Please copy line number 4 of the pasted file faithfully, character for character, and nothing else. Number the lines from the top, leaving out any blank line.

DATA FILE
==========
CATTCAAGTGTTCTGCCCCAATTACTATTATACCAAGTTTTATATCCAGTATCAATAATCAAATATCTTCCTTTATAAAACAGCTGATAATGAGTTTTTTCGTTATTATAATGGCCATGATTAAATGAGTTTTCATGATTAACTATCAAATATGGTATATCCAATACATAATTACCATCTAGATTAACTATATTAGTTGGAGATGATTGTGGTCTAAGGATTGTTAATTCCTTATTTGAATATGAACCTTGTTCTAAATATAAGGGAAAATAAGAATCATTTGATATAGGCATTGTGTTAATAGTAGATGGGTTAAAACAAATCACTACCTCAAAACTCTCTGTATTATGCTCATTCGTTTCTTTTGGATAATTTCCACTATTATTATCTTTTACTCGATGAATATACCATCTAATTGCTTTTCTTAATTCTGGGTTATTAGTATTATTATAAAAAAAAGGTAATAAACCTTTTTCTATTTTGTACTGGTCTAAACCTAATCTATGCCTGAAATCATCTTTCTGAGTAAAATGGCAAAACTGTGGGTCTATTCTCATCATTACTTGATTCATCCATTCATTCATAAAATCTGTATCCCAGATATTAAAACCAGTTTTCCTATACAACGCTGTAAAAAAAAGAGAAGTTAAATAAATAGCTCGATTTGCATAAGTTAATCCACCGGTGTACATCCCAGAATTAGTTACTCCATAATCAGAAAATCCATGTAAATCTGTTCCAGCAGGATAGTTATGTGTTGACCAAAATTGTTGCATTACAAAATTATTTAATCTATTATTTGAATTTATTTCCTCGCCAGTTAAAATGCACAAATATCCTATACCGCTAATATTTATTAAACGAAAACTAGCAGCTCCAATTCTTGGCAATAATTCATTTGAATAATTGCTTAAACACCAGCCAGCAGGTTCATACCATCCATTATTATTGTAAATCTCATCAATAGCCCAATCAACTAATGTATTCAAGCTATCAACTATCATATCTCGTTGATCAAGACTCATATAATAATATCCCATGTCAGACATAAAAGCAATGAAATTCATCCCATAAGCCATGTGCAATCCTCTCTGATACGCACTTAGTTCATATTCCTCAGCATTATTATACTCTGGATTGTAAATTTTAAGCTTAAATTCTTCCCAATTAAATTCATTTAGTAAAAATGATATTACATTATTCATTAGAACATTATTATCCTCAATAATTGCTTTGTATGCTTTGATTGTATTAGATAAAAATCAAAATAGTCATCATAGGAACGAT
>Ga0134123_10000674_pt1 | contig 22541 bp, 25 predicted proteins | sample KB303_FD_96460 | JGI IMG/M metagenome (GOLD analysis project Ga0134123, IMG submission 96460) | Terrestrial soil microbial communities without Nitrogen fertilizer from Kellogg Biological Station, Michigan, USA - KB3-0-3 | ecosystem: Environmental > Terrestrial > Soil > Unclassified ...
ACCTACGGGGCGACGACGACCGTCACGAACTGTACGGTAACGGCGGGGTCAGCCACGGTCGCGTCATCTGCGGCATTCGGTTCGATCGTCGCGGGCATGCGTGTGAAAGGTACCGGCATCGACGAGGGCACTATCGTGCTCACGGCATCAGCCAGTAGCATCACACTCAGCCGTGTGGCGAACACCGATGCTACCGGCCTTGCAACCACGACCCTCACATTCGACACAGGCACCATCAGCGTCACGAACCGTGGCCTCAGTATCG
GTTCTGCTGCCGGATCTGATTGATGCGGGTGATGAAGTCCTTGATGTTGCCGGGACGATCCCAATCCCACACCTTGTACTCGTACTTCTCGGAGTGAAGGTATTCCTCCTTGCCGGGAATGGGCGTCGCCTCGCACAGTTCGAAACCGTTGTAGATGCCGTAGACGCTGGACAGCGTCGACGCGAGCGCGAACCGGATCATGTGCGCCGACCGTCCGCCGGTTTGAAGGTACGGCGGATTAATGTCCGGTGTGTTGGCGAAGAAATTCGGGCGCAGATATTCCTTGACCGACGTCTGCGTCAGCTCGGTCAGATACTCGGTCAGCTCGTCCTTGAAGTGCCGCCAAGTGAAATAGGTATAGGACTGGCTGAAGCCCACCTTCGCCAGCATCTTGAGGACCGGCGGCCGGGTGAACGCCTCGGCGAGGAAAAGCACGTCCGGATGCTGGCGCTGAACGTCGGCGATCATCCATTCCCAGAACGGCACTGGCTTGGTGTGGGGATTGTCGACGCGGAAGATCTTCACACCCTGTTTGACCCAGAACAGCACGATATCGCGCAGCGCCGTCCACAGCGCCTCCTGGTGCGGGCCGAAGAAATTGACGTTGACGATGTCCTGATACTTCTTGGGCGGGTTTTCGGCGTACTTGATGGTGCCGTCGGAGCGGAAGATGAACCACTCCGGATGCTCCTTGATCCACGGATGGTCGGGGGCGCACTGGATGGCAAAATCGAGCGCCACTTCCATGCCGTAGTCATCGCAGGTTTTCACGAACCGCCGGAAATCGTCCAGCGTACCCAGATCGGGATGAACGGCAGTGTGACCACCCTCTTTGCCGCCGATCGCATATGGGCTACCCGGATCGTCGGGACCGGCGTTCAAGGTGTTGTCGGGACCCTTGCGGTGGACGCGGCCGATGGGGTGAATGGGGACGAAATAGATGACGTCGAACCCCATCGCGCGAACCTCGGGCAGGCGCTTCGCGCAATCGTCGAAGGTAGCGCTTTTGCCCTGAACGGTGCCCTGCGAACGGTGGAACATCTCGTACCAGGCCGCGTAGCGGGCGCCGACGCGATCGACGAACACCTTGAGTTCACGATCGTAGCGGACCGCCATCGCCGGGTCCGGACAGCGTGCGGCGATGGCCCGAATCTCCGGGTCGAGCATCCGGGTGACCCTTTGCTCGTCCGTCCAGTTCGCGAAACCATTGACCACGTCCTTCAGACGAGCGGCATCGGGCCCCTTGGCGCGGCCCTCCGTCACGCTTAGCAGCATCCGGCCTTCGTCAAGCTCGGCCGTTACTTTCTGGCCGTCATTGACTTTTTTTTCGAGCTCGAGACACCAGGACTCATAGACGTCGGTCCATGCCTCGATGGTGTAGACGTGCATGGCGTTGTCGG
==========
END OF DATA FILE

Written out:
GTTCTGCTGCCGGATCTGATTGATGCGGGTGATGAAGTCCTTGATGTTGCCGGGACGATCCCAATCCCACACCTTGTACTCGTACTTCTCGGAGTGAAGGTATTCCTCCTTGCCGGGAATGGGCGTCGCCTCGCACAGTTCGAAACCGTTGTAGATGCCGTAGACGCTGGACAGCGTCGACGCGAGCGCGAACCGGATCATGTGCGCCGACCGTCCGCCGGTTTGAAGGTACGGCGGATTAATGTCCGGTGTGTTGGCGAAGAAATTCGGGCGCAGATATTCCTTGACCGACGTCTGCGTCAGCTCGGTCAGATACTCGGTCAGCTCGTCCTTGAAGTGCCGCCAAGTGAAATAGGTATAGGACTGGCTGAAGCCCACCTTCGCCAGCATCTTGAGGACCGGCGGCCGGGTGAACGCCTCGGCGAGGAAAAGCACGTCCGGATGCTGGCGCTGAACGTCGGCGATCATCCATTCCCAGAACGGCACTGGCTTGGTGTGGGGATTGTCGACGCGGAAGATCTTCACACCCTGTTTGACCCAGAACAGCACGATATCGCGCAGCGCCGTCCACAGCGCCTCCTGGTGCGGGCCGAAGAAATTGACGTTGACGATGTCCTGATACTTCTTGGGCGGGTTTTCGGCGTACTTGATGGTGCCGTCGGAGCGGAAGATGAACCACTCCGGATGCTCCTTGATCCACGGATGGTCGGGGGCGCACTGGATGGCAAAATCGAGCGCCACTTCCATGCCGTAGTCATCGCAGGTTTTCACGAACCGCCGGAAATCGTCCAGCGTACCCAGATCGGGATGAACGGCAGTGTGACCACCCTCTTTGCCGCCGATCGCATATGGGCTACCCGGATCGTCGGGACCGGCGTTCAAGGTGTTGTCGGGACCCTTGCGGTGGACGCGGCCGATGGGGTGAATGGGGACGAAATAGATGACGTCGAACCCCATCGCGCGAACCTCGGGCAGGCGCTTCGCGCAATCGTCGAAGGTAGCGCTTTTGCCCTGAACGGTGCCCTGCGAACGGTGGAACATCTCGTACCAGGCCGCGTAGCGGGCGCCGACGCGATCGACGAACACCTTGAGTTCACGATCGTAGCGGACCGCCATCGCCGGGTCCGGACAGCGTGCGGCGATGGCCCGAATCTCCGGGTCGAGCATCCGGGTGACCCTTTGCTCGTCCGTCCAGTTCGCGAAACCATTGACCACGTCCTTCAGACGAGCGGCATCGGGCCCCTTGGCGCGGCCCTCCGTCACGCTTAGCAGCATCCGGCCTTCGTCAAGCTCGGCCGTTACTTTCTGGCCGTCATTGACTTTTTTTTCGAGCTCGAGACACCAGGACTCATAGACGTCGGTCCATGCCTCGATGGTGTAGACGTGCATGGCGTTGTCGG